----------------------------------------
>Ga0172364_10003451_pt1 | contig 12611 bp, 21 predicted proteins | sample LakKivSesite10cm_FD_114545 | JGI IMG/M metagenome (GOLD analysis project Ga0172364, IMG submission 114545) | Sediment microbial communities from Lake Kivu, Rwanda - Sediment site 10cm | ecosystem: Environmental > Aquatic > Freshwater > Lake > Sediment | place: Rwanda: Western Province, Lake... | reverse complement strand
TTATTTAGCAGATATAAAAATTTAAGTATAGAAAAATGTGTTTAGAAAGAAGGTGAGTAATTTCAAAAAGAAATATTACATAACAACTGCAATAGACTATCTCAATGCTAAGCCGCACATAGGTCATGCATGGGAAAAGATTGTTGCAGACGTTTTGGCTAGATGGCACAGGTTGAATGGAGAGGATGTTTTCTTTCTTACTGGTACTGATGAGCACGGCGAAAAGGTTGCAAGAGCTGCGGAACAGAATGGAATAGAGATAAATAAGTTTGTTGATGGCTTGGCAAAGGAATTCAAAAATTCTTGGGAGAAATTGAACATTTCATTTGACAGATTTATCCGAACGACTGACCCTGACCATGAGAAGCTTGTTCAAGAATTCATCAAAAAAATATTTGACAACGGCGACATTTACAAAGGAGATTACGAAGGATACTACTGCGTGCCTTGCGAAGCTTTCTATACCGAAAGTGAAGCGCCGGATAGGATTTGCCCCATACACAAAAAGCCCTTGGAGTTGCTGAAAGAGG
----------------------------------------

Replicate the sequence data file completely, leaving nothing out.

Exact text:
>Ga0172364_10003451_pt1 | contig 12611 bp, 21 predicted proteins | sample LakKivSesite10cm_FD_114545 | JGI IMG/M metagenome (GOLD analysis project Ga0172364, IMG submission 114545) | Sediment microbial communities from Lake Kivu, Rwanda - Sediment site 10cm | ecosystem: Environmental > Aquatic > Freshwater > Lake > Sediment | place: Rwanda: Western Province, Lake... | reverse complement strand
TTATTTAGCAGATATAAAAATTTAAGTATAGAAAAATGTGTTTAGAAAGAAGGTGAGTAATTTCAAAAAGAAATATTACATAACAACTGCAATAGACTATCTCAATGCTAAGCCGCACATAGGTCATGCATGGGAAAAGATTGTTGCAGACGTTTTGGCTAGATGGCACAGGTTGAATGGAGAGGATGTTTTCTTTCTTACTGGTACTGATGAGCACGGCGAAAAGGTTGCAAGAGCTGCGGAACAGAATGGAATAGAGATAAATAAGTTTGTTGATGGCTTGGCAAAGGAATTCAAAAATTCTTGGGAGAAATTGAACATTTCATTTGACAGATTTATCCGAACGACTGACCCTGACCATGAGAAGCTTGTTCAAGAATTCATCAAAAAAATATTTGACAACGGCGACATTTACAAAGGAGATTACGAAGGATACTACTGCGTGCCTTGCGAAGCTTTCTATACCGAAAGTGAAGCGCCGGATAGGATTTGCCCCATACACAAAAAGCCCTTGGAGTTGCTGAAAGAGG